Thursday, October 12

Sync Odeo and iTunes with Automator

I hearts Odeo. It’s slick, gradienty, and nicely usable. It’s also available anywhere the tubes go, so I can subscribe while at work. And, of course, it’s run by awesome dudes. Check out my profile! Nevertheless, it does not match iTunes for podcast usability.

iTunes’s big advantage is that podcasts show up in separate channels on my iPod. This is key. But subscribing is only possible on the Mac that I’ve set up to be my podcatcher, which runs essentially headlessly. (iTunes over VNC: not so fun.)

In an earlier post, I talked about using Automator to print the New York Times crossword every morning. In another I described using a separate, dock-tethered Mac for podcasts while keeping my music library on a different computer.

Now I’m going to revisit both those topics with an Automator script that makes iTunes subscribe to everything I’ve subscribed to in Odeo. Now I can find stuff through the nice web interface, dozens of miles away from my Mac mini, and still have the podcasts sync and download for when I plug my iPod in in the morning. Download it here: Sync with Odeo.workflow.

One requirement this script has is that you need to make your Odeo subscriptions public in order to grab the OPML file unauthenticated. Do this in the privacy settings part of your account settings.

I cheated with OPML XML parsing and just pushed the file through sed. I use curl here instead of Automator’s Safari-backed downloading because keeping the data in stdin and stdout means I don’t have to clean up any temp files.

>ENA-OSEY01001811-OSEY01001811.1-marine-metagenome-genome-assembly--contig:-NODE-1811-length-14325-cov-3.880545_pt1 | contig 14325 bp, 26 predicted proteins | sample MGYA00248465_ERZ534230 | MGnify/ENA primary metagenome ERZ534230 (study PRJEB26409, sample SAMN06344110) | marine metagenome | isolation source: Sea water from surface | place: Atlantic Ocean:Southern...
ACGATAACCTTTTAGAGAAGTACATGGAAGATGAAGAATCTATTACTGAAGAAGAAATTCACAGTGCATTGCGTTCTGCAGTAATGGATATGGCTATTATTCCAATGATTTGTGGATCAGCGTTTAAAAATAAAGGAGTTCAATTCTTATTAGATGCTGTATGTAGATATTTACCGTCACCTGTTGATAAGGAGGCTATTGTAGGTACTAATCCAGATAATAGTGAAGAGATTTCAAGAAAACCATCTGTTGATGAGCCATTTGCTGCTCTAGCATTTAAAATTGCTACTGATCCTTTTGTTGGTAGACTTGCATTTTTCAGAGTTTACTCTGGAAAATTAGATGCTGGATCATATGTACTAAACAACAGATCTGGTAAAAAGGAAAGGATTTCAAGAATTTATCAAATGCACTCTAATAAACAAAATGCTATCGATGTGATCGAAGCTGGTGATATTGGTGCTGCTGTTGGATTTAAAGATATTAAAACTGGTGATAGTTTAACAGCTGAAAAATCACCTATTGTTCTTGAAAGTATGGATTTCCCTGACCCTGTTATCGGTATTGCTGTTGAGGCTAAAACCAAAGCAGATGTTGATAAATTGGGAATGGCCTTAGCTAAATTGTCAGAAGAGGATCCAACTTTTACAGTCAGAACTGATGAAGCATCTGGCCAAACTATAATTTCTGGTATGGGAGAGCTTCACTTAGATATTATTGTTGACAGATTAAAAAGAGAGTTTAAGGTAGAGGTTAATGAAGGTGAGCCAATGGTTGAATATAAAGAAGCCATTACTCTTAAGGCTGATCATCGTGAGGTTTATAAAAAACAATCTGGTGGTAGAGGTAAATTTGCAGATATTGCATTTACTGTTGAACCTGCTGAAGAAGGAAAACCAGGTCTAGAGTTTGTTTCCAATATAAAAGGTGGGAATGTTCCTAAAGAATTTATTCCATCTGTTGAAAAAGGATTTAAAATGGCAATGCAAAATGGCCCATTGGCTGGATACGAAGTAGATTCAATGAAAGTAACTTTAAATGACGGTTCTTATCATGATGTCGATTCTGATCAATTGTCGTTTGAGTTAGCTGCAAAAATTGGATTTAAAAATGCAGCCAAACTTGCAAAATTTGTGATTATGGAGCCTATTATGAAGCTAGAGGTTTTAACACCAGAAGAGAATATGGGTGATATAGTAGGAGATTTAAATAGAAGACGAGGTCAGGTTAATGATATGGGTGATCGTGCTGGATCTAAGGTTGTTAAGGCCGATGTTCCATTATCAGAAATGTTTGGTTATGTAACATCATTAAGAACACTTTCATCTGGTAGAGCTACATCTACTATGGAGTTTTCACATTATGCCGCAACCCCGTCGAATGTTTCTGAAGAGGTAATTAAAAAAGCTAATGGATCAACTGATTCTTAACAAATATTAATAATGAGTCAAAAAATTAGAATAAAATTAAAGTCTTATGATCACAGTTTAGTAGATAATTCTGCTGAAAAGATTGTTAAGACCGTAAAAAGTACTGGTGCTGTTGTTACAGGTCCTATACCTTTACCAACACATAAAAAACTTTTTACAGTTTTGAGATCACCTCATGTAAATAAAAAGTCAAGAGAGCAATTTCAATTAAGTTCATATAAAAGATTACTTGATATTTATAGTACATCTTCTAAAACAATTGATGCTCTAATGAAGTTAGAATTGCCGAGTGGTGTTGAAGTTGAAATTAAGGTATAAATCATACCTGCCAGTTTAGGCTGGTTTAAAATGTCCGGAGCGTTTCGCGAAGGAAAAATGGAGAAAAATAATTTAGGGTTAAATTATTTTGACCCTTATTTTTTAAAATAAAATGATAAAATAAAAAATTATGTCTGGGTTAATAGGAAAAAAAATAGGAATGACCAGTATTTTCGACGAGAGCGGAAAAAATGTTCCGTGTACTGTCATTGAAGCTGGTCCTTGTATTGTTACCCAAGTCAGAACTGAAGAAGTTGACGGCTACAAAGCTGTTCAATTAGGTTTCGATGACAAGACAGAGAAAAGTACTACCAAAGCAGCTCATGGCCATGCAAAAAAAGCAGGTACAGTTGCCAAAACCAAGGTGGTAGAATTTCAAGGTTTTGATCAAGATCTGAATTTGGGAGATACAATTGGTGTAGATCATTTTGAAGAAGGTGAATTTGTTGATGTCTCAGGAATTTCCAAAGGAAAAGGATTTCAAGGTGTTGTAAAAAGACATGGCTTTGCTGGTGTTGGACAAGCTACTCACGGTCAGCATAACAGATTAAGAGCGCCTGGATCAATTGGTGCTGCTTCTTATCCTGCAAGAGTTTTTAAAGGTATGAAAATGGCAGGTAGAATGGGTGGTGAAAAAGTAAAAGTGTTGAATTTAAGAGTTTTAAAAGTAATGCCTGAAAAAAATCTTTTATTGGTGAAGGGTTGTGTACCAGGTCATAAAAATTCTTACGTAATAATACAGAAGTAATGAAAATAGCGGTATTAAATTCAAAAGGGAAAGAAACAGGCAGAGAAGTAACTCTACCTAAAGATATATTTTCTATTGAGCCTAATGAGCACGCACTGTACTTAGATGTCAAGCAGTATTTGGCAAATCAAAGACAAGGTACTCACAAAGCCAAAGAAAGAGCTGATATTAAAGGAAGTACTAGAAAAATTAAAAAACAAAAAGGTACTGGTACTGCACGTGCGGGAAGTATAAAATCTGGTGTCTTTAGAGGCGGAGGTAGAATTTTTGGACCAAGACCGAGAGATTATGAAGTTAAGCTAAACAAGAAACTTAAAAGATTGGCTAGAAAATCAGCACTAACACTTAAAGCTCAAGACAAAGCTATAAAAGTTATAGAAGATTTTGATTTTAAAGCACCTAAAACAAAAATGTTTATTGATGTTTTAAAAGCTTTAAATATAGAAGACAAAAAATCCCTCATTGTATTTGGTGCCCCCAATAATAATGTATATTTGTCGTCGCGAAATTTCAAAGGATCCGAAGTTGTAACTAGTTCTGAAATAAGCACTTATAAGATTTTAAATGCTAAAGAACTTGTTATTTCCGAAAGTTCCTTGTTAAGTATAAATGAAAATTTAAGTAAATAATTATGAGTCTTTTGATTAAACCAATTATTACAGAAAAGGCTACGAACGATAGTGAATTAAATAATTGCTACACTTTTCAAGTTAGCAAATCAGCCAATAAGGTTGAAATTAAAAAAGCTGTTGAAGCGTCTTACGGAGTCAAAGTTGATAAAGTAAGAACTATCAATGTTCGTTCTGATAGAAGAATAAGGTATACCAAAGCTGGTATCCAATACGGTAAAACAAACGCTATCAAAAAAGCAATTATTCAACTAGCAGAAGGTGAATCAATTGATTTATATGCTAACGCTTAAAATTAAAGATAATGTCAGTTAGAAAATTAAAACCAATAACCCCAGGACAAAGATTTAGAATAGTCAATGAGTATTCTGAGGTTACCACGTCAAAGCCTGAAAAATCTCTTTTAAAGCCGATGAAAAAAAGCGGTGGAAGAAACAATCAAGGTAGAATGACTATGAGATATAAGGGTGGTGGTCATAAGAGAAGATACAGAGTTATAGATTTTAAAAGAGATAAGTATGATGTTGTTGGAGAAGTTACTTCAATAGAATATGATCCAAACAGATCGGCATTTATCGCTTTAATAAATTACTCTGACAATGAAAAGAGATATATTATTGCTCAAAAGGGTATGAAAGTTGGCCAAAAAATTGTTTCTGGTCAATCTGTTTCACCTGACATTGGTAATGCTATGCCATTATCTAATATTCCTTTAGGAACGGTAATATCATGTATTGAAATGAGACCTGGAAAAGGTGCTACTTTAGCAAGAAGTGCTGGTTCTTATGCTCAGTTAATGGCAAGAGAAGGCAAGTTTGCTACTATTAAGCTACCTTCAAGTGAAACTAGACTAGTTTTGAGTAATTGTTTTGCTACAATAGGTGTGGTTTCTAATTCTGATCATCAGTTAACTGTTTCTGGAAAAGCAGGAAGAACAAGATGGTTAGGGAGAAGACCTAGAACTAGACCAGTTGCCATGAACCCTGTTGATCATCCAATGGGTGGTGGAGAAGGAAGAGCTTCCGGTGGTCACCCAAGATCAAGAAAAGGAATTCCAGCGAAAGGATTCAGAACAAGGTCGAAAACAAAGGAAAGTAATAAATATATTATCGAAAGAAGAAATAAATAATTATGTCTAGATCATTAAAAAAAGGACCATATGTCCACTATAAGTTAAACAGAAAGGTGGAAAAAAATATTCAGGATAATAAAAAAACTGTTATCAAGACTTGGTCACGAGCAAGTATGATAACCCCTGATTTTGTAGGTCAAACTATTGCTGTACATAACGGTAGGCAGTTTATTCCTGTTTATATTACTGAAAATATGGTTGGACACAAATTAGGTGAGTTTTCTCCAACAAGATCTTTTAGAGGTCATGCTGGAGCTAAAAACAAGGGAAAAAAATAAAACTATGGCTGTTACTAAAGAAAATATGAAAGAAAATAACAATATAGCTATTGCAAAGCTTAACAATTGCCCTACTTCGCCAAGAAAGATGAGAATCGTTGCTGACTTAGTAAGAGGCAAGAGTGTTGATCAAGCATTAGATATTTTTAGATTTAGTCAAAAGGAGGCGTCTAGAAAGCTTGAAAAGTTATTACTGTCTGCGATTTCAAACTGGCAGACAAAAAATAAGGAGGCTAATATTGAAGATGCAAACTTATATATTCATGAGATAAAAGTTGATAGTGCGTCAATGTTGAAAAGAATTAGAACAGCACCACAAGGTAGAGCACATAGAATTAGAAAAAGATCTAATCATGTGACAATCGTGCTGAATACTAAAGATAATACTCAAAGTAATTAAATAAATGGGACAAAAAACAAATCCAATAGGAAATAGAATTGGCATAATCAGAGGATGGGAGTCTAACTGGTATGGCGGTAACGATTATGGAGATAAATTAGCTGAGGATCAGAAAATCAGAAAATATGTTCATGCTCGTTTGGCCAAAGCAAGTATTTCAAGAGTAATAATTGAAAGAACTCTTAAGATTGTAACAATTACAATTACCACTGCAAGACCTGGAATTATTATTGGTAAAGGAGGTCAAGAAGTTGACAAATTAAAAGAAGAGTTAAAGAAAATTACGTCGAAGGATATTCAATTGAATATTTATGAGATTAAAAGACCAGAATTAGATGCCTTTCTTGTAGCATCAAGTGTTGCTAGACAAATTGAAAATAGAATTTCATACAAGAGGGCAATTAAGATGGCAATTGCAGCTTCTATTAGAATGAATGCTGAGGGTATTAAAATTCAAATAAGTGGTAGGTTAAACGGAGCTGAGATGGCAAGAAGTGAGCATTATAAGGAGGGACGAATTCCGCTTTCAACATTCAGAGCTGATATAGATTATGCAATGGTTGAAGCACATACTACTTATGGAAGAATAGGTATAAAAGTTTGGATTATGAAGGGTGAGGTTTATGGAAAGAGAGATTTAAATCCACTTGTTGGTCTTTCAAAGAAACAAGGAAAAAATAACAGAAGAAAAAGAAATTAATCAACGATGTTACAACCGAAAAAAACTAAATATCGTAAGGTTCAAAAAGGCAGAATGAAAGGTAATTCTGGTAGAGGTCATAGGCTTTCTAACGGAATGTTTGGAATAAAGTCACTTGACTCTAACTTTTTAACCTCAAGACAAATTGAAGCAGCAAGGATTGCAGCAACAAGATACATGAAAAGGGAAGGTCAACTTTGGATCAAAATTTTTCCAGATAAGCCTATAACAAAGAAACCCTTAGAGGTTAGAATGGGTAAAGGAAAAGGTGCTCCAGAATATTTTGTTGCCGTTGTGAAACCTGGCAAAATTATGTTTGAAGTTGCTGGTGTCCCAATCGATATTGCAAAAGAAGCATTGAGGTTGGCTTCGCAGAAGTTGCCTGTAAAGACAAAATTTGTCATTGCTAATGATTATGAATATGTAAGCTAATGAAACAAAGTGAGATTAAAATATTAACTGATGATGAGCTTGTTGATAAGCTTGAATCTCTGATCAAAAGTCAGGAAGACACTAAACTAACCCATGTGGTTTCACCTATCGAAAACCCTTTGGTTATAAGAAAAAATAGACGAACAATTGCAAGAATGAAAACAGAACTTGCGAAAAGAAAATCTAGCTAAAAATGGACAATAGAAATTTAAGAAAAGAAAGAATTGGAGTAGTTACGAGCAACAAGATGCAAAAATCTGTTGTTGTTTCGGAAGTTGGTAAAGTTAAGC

curl $1 | sed -n -e 's/.* xmlUrl="\([^"]*\)".*/\1/pg'

This pipes into a simple AppleScript that loops through the text items in the input and tells iTunes to subscribe to each in turn. I won’t repeat it here because the formatting is a pain.

And there it is! I run it in the middle of the night so I can be sure that everything will be downloaded by the time I sync the iPod in the morning, by saving it as an iCal plug-in and setting up a repeating event. There are just two remaining caveats:
  • Subscriptions are additive. To unsubscribe, I’d have to unsubscribe in Odeo and also iTunes. However, iTunes is good about not updating shows you stop listening to, so not bothering to unsubscribe works, too.
  • I had to unsubscribe from my Odeo inbox. If I didn’t, I’d get everything twice, both through iTunes and through Odeo. This means that I can’t use the “add to inbox” links on Odeo, which is too bad.

Monday, October 9

Checking All Those Comments Feeds